By Jeff Bonaldi
In 1994, Amazon founder Jeff Bezos was working in a lucrative career on Wall Street. But since he was young, he dreamed of being an entrepreneur. After graduating from Princeton University, Bezos worked for a technology startup. When the company failed, he went to work in the banking industry. With the advent of the internet, Bezos saw his entrepreneurial opportunity: Books! The rest is history. In reflecting back on that moment in time, Bezos said in the biography The Everything Store, “I knew when I was eighty that I would never, for example, think about why I walked away from my 1994 Wall Street bonus right in the middle of the year at the worst possible time. I knew that I might sincerely regret not having participated in this thing called the Internet that I thought was going to be a revolutionizing event”
One of the most common reasons that most people dream about starting a company is because they are unsatisfied with their current work situation. For Bezos, a cushy corporate job on Wall Street offered many benefits; however, deep down, it wasn’t who he was and how he wanted to show up in the world. Bezos knew that he was an entrepreneur at heart. Does this feeling resonate with you? Do you feel stuck in your role at work? Do you want to make a difference in the world and have real ownership over your life?
If this sounds familiar, I know how you feel. I was there. For 15 years, I worked in the banking industry for Citigroup and Merrill Lynch, where I held leadership roles in portfolio management and sales, respectively. Despite having a great manager, working alongside an incredible team and enjoying substantial professional gains at the time, I felt something was missing. Deep down, I knew that there was other work I should be doing in the world. I wanted to wake up every day feeling I was doing the work that mattered to me most.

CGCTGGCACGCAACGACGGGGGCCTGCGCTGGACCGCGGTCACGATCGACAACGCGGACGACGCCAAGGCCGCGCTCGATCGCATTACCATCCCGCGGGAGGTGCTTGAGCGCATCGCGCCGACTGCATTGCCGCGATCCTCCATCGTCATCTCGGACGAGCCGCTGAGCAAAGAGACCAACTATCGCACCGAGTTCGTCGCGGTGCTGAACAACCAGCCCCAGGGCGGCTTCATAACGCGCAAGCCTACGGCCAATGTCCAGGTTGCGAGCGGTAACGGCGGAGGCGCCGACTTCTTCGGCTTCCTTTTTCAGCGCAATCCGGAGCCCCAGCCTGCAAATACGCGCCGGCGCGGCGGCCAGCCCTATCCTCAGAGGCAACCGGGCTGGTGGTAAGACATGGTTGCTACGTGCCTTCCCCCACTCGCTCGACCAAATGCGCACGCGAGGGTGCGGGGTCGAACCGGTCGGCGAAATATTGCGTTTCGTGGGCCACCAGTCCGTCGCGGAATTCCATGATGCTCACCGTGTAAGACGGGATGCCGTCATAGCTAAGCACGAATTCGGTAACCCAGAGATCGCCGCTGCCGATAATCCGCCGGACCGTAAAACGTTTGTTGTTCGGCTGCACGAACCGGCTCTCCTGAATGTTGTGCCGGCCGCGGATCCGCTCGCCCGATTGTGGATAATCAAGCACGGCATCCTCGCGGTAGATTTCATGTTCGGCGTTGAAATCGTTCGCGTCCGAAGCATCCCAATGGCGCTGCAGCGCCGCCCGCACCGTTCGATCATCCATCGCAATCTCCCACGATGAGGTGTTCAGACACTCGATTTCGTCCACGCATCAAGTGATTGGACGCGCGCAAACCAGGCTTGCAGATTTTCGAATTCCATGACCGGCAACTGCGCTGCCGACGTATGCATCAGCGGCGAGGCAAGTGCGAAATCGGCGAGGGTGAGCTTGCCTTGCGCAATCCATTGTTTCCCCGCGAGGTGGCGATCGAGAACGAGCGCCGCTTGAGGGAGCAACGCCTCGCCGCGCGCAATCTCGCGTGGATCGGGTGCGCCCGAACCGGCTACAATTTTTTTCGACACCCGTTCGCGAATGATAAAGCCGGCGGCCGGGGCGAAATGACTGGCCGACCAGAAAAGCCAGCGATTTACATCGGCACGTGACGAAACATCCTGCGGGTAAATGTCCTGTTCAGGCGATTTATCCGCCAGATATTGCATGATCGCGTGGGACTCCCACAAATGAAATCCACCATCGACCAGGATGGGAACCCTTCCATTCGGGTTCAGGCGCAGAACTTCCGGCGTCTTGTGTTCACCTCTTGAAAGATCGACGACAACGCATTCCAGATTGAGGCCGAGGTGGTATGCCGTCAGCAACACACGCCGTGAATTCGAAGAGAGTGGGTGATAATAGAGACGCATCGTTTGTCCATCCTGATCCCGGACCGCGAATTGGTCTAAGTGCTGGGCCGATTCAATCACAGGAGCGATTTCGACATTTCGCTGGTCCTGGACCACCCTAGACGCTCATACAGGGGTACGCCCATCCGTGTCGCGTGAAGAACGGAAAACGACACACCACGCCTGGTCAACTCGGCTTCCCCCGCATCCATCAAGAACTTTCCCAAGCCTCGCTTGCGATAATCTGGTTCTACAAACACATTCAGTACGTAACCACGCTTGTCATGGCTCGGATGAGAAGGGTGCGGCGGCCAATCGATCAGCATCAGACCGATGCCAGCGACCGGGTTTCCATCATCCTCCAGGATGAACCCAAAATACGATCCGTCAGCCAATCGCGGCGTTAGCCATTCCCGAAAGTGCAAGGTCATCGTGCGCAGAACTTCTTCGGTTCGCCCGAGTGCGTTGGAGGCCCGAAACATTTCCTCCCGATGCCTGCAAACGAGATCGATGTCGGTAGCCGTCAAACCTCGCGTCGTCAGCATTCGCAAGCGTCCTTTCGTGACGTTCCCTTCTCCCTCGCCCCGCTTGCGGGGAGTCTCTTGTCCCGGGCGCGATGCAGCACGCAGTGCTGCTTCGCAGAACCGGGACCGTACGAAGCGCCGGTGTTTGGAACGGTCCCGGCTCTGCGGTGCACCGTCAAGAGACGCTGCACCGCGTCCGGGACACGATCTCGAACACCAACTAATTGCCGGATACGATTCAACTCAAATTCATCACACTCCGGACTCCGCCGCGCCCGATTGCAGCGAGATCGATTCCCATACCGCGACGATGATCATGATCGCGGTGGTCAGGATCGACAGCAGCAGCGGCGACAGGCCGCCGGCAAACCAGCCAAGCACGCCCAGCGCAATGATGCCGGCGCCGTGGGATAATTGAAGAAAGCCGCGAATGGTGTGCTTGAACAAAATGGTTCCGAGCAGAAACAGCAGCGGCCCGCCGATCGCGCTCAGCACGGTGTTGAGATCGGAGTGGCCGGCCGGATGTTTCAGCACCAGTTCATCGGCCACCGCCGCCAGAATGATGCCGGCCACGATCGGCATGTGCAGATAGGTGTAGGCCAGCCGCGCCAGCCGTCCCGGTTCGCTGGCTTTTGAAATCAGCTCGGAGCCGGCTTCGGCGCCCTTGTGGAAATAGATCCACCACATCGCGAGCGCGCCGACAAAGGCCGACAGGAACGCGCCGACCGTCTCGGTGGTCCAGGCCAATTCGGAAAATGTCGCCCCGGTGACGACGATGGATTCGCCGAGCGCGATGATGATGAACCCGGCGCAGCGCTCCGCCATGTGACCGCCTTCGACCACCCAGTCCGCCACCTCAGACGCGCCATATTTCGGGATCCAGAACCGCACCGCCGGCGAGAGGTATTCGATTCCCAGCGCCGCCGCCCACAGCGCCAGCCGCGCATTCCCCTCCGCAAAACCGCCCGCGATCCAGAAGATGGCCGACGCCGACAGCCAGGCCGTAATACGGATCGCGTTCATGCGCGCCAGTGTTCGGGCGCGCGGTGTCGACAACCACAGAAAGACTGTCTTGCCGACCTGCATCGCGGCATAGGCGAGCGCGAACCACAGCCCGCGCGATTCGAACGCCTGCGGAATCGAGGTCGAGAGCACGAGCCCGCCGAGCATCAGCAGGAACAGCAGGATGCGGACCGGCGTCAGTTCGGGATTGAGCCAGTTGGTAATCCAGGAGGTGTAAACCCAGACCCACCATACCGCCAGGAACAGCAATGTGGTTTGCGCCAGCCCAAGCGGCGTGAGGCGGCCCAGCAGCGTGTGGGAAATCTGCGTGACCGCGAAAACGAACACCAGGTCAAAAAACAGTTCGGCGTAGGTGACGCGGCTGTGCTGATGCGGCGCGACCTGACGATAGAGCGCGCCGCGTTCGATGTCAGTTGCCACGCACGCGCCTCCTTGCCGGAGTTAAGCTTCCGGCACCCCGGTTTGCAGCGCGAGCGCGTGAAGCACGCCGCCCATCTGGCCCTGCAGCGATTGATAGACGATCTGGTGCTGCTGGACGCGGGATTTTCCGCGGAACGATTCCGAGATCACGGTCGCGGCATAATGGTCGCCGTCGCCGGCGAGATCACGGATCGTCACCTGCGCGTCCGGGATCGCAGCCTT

Spurred on by these feelings, I worked nights and weekends for more than five years to build an adventure travel company, The Explorer’s Passage, on the side. Eventually, my business became successful enough for me to to leave banking and run it full time. It hasn’t always been easy — entrepreneurship is tough. But it is possible to create a business that provides you with financial support, purpose and fulfilment. I’m living proof of that.
If you’re open to the idea of launching your own company, you have one big decision to make: what your new business will do. Don’t worry — most people struggle with this aspect. Even Jeff Bezos went through an exhaustive ideation process before he settled on selling books. It can be scary and overwhelming to begin this process. But if you take it step by step, it becomes manageable. Before you know it, you’ll have an incredible idea that you’re passionate about.
In my experience, you need to construct an idea that answers three key questions:
- What are you good at?
- What do you love?
- What gives you a sense of fulfillment?
This is the first in a series of three articles where I explore each of these key elements in your new business ideation process. In this writing, we will dig a little deeper on the first one — the importance of creating a business which aligns with what you are good at.